Domestic Violence Protection Order Process
Commonly Asked Questions
The following are answers to questions that frequently arise. Read through the topics that apply to your situation to see if your questions are addressed. If you need more information, the Clerk may be able to help you. You may choose to consult with an attorney.
- Custody and Visitation
- Conflicting Orders
- Reissuance of Orders
- Can a Protection Order be Obtained against a Minor (Under Eighteen)?
- Only if the minor is at least sixteen (16) years old and involved in a dating relationship with the Petitioner, or if the minor is a spouse, former spouse, or the parent of a child you have in common. If you are seeking relief from abuse by a minor, you will probably be referred to the police to make a report of the abusive incident.
- Can adults seeking protection ask that this protection extend to their minor children?
- Yes. The Domestic Violence Protection Act states that "a person may petition for relief on behalf of himself or herself and (emphasis added) on behalf of minor family or household members."
- What if a minor child is being abused, but the parent is not?
- While a minor may not file a petition, an adult may file a petition on the minor's behalf. Often Child Protection Services (CPS) uses the Order for Protection as a referral for adults seeking protection for minor children. A parent alleging that a child has been abused by another family or household member must be prepared to substantiate these allegations. Hospital reports, affidavits or names of witnesses, the name of the CPS caseworker, etc., should be included in the petition, or presented at the full hearing.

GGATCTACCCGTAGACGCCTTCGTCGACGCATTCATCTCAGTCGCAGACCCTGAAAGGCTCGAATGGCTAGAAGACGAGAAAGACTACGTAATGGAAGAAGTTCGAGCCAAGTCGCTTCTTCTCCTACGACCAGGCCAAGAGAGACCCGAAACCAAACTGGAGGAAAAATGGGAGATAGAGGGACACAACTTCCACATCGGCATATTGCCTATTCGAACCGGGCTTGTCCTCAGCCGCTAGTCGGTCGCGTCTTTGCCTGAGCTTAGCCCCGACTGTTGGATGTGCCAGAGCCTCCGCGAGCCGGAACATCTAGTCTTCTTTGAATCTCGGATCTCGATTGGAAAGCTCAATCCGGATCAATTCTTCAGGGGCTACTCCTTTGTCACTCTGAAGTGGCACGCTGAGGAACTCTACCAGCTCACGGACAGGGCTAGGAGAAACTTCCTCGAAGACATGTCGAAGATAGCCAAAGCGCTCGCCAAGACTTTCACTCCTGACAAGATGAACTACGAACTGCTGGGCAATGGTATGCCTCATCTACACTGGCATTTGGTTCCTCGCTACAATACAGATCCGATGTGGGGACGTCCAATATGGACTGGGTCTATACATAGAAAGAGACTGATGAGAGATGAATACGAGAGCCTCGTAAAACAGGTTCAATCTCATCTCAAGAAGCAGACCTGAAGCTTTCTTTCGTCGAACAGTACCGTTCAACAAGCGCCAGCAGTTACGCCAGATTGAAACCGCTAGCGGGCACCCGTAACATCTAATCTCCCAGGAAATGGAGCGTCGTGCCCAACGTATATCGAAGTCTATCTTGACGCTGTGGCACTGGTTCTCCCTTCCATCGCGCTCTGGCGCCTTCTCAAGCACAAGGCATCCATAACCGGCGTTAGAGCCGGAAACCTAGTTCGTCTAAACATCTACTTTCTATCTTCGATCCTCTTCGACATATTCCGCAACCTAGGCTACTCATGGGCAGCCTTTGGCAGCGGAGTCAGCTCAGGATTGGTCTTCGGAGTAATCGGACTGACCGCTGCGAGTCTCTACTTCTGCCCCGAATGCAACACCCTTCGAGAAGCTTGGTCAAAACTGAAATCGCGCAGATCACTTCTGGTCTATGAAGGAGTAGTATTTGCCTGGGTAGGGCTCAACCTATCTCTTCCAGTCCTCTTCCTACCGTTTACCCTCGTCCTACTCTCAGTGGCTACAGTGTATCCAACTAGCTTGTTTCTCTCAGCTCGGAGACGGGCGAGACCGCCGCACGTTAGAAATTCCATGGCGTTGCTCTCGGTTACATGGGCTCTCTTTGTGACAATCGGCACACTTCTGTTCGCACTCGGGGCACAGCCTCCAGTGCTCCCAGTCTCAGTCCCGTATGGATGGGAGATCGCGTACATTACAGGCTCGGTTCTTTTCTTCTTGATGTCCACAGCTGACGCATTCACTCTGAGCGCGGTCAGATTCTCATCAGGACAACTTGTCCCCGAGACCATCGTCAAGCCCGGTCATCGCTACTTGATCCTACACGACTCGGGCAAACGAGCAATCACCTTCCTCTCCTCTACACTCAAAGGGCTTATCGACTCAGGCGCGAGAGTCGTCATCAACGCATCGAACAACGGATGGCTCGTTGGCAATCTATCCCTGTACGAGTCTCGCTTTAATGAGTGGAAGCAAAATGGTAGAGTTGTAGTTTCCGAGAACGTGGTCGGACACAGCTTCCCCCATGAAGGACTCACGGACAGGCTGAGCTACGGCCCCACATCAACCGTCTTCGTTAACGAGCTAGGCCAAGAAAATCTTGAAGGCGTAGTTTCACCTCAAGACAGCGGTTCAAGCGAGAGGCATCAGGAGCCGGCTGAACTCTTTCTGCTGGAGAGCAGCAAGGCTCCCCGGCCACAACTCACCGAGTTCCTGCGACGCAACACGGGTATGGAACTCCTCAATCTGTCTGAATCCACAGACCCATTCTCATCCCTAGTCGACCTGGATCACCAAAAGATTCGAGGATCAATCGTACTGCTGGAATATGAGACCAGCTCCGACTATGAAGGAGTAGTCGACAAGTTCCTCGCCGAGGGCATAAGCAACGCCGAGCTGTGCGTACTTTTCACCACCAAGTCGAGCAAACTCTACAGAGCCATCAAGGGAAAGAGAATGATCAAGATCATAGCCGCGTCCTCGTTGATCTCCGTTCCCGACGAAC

There is a difference between physical and legal custody, and there is no connection between failing to pay child support and being able to visit the child. It is important to remember that the Order for Protection is intended to provide legal protection for you and any minor children you have against abuse from the Respondent. The Order for Protection cannot resolve other issues such as custody and visitation except on a temporary basis. If you think there will be ongoing custody problems, you probably should look into a long-term resolution of this problem, such as dissolution of the marriage, legal separation, paternity action, custody agreement, etc.
You need to take special care when addressing the visitation arrangement. In most cases, you will not be putting this information in a form, but will be telling it to the judge. Try to write out ahead of time the specific days and times you feel are reasonable, so you will be able to present this request to the Court. An example might be "Every Saturday, between the hours of 10 a.m. and 2 p.m." If the Respondent disagrees with your request, the Court is in a position to invoke the "best interest of the child" standard and set up visitation accordingly.